Patel v Chief Medical Supplies Ltd, 2019 ABQB 690

On what basis can professional fees be challenged?

CMS specializes in the development and manufacture of dialysis fluids sold in Canada and internationally. Paul Tulan owned 60% of the issued share capital of CMS through a holding company of which he was the sole shareholder.

The Applicants were minority shareholders of CMS. They sought to appoint an Inspector pursuant to s. 242(3) of the Business Corporations Act, alleging that Tulan used his position as manager of CMS for his own benefit and to their detriment. On January 19, 2016, the Court appointed Ernst & Young Inc (“EY”) as the Inspector.

EY was appointed, empowered and directed through a number of Orders that set out the Inspector’s mandate. Robert Taylor, then employed by EY, was directed to act as team lead. The majority of the Inspector’s work was done via four Inspector’s Reports. EY issued its first Inspector’s Report on July 8, 2016. By subsequent Order, EY was replaced by Deloitte Restructuring Inc. (“Deloitte”) as Inspector when the lead partner on the file moved firms.

Deloitte issued three further Inspector’s Reports. In its Fourth Report, Deloitte noted that no extraordinary events had come to its attention, and the Inspector had taken no further action since issuing its Third Report. Accordingly, the purpose of the Fourth Report appears to have exclusively been to support the Inspector’s application for an Order directing payment of its fees and those of its counsel.

The Inspector and its counsel sought approval of their respective accounts for the period October 26, 2016 to October 25, 2018. Pursuant to the January 19, 2016 Order, the Inspector and its legal counsel were to pass their accounts from time to time. This application marked the Inspector’s attempt to comply with this direction, albeit some 34 months after the issuance of the Order directing periodic passings.

CMS sought to have the accounts of Deloitte and its counsel reduced significantly on the basis that they were not reasonable.

The Court considered whether:

  • Counsel could recover fees associated with the Applicant’s receivership application;
  • Deloitte could recover fees incurred from assisting a professional valuator conduct a valuation;
  • Deloitte could recover monitoring fees associated with its Second Report;
  • Deloitte’s fees ought to be reduced since it did not regularly pass its accounts;
  • Deloitte’s fees associated with the Third Report should not be paid or should be significantly reduced on account of not providing value; and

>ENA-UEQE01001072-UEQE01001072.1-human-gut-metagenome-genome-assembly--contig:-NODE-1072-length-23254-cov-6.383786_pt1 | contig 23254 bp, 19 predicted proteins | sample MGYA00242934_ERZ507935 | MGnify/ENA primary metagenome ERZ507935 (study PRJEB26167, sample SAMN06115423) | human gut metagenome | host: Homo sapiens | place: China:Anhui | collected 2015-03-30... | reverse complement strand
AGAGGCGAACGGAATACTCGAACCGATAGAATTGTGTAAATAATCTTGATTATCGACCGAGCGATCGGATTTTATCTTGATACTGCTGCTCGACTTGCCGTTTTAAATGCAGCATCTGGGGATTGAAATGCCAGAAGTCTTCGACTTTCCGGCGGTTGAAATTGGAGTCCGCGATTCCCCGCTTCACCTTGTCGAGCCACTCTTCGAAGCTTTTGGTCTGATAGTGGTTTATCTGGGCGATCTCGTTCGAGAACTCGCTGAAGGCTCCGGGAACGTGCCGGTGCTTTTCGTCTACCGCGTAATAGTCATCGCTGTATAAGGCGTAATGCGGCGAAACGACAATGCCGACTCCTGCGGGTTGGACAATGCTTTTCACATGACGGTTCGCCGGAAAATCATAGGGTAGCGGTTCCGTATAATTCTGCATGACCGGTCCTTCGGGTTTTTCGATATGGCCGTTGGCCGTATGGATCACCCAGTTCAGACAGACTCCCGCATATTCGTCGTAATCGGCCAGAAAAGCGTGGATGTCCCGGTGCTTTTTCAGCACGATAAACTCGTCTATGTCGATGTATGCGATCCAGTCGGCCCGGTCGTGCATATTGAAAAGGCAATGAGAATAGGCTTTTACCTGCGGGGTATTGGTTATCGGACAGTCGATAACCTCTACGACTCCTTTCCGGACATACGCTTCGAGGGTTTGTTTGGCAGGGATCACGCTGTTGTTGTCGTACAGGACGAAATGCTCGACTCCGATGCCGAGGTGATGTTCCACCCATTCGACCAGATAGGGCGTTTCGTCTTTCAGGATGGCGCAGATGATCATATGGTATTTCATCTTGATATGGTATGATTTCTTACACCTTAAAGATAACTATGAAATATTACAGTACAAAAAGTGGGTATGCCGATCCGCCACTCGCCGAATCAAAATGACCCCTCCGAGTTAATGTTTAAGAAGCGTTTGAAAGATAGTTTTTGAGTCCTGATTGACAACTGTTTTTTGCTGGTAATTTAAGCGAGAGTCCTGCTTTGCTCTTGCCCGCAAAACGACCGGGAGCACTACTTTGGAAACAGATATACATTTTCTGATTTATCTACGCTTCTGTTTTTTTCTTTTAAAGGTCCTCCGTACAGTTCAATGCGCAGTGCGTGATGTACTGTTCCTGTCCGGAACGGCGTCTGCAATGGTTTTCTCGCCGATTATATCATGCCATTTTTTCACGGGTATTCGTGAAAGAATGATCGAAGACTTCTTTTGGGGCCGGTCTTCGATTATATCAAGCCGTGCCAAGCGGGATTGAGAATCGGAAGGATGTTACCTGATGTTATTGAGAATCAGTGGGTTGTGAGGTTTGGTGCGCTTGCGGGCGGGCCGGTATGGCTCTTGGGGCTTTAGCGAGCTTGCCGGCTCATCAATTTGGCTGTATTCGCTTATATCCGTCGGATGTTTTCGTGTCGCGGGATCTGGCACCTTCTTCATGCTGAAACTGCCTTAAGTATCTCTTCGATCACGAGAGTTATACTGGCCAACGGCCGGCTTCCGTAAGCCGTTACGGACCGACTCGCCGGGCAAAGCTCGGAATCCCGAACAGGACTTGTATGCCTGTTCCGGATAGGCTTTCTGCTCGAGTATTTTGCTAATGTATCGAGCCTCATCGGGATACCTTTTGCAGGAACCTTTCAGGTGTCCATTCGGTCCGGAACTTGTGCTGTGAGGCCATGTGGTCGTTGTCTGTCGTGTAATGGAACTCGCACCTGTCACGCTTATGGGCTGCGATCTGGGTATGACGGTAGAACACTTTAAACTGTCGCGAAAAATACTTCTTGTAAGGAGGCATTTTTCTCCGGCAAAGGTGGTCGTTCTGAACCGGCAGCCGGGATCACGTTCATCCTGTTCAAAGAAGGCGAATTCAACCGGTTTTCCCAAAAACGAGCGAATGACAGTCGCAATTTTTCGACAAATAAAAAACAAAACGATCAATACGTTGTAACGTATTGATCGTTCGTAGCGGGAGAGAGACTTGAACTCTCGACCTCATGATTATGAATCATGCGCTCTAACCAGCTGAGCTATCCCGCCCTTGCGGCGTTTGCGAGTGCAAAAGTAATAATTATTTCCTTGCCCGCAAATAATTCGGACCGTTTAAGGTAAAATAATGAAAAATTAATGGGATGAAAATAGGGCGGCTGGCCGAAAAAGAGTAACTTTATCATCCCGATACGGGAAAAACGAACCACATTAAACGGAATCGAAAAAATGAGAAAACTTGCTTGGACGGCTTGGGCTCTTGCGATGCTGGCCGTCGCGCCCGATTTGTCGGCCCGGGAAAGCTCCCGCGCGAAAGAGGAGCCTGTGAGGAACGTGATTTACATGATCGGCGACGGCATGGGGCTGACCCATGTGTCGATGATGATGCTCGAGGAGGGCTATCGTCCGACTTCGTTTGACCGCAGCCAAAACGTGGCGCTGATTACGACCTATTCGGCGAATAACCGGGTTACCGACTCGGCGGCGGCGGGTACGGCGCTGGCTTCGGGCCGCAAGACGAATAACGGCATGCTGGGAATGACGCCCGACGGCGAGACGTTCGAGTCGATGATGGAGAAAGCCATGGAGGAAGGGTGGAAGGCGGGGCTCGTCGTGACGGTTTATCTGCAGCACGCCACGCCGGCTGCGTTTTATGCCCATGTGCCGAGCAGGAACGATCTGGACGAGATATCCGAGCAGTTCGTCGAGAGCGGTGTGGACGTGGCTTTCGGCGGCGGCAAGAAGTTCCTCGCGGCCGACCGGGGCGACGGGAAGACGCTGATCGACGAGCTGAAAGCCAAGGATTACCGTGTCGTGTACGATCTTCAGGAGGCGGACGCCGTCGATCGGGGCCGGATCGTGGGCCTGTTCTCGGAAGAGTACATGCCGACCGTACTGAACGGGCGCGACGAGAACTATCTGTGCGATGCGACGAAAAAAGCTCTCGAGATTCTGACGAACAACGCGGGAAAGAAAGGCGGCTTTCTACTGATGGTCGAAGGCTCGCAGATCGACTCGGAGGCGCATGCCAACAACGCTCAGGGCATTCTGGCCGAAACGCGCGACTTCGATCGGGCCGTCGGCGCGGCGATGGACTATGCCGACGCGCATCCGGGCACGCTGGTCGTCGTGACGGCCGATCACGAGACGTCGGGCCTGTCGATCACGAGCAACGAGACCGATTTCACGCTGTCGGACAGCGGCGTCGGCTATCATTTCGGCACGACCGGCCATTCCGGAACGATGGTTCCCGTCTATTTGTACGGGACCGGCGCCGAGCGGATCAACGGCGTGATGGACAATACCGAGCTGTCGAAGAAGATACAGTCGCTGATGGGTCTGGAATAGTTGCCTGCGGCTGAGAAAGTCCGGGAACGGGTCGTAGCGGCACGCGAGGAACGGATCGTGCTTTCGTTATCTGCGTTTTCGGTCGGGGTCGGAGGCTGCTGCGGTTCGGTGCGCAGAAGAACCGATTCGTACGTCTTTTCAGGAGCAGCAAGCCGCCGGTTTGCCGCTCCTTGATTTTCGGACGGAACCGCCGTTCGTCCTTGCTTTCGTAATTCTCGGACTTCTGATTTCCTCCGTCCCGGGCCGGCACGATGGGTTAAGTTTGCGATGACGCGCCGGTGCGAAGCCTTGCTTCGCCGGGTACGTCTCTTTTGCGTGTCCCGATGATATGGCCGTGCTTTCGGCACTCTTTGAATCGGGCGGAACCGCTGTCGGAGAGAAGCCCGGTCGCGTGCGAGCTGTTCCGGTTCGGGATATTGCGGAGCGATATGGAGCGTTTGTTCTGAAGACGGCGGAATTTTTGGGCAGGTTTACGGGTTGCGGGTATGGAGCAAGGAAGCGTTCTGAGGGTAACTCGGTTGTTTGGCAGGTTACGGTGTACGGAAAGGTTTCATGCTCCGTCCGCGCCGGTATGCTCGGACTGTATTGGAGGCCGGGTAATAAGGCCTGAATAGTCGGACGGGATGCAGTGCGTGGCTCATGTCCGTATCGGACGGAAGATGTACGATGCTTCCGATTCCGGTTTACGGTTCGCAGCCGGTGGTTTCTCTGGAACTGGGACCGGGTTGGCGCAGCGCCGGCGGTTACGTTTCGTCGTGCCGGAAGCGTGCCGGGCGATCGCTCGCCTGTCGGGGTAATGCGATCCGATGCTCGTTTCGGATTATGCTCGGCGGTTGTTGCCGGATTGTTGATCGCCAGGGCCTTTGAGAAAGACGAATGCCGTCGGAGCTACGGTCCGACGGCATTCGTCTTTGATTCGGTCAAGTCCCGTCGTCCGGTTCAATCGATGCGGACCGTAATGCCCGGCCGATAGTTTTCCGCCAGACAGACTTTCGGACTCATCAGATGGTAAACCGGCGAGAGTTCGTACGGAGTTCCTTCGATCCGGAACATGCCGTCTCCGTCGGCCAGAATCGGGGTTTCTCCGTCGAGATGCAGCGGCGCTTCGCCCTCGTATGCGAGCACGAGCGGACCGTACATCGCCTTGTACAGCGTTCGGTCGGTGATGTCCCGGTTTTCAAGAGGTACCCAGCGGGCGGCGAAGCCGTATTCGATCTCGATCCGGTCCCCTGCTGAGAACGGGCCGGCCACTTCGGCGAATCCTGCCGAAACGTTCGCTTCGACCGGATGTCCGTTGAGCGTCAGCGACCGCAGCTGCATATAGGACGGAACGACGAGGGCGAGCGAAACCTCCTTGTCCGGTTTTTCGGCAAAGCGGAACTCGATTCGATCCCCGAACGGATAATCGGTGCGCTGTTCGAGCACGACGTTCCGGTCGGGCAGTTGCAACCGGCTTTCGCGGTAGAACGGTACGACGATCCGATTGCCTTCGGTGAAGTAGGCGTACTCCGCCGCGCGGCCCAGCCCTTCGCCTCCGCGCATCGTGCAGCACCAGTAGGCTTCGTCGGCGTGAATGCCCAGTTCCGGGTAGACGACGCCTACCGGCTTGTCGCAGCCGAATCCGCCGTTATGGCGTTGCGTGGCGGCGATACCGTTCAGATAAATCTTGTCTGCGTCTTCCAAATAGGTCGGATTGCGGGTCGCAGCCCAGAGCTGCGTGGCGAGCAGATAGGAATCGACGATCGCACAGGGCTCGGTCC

• Deloitte could recover costs incurred to pursue payment of its accounts.
On the issue of counsel’s fees for the receivership application, the Court held that the Inspector assisted with the receivership application at the request of the Applicants, without any consultation with CMS or a direction of the Court. Discussions relating to a possible receivership application fell outside of the Inspector’s mandate set out by the Court. As such, CMS could not be expected to pay Deloitte’s or its counsel’s fees.

Second, while all parties agreed that the valuation and the Inspector’s role were separate matters, the Inspector did provide information to the valuator in an effort to avoid duplication of work and, consequently, duplication of charges. As such, the Court held that the Inspector’s participation in the valuation process was reasonable, even though the reasonableness of the fees themselves still stands to be ascertained.

Third, the Court considered whether the Inspector did more work than it was directed to do under a March 16, 2017 Order. It held that the Inspector had drawn a reasonable inference from the March 16th Order that it was to continue its investigative activities. Furthermore, subsequent Orders explicitly directed the Inspector to continue its monitoring of CMS’ business affairs. As such, monitoring was, in fact, part of the Inspector’s mandate and the Inspector’s fees were reasonable in the circumstances.

Fourth, the Court considered the Inspector’s delay in passing its accounts. It found that CMS had not suffered any loss as a result. CMS would have been in the same position if the accounts had been passed more regularly because the Inspector’s fees would have needed to be paid at one point or another.

Fifth, the Court found that the Inspector’s work related to the Third Report had been redundant and, consequently, should not be charged to CMS.

Finally, the Court saw no principled reason as to why the Inspector should not be entitled to recover the costs it incurred to secure payment of its accounts. While the Inspector did some work outside of its mandate, it did not commit any dishonest or reprehensible actions in carrying out its duties. Therefore, the Court held that the costs incurred by the Inspector in pursuit of its fees were broadly within the Inspector’s mandate.

CounselMatthew Kuhl of Burnet, Duckworth & Palmer LLP for the Defendants, Chief Medical Supplies and 1134853 Alberta Ltd. and Afshan Naveed and David Mann of Dentons Canada LLP for Deloitte Restructuring Inc, the Inspector

 

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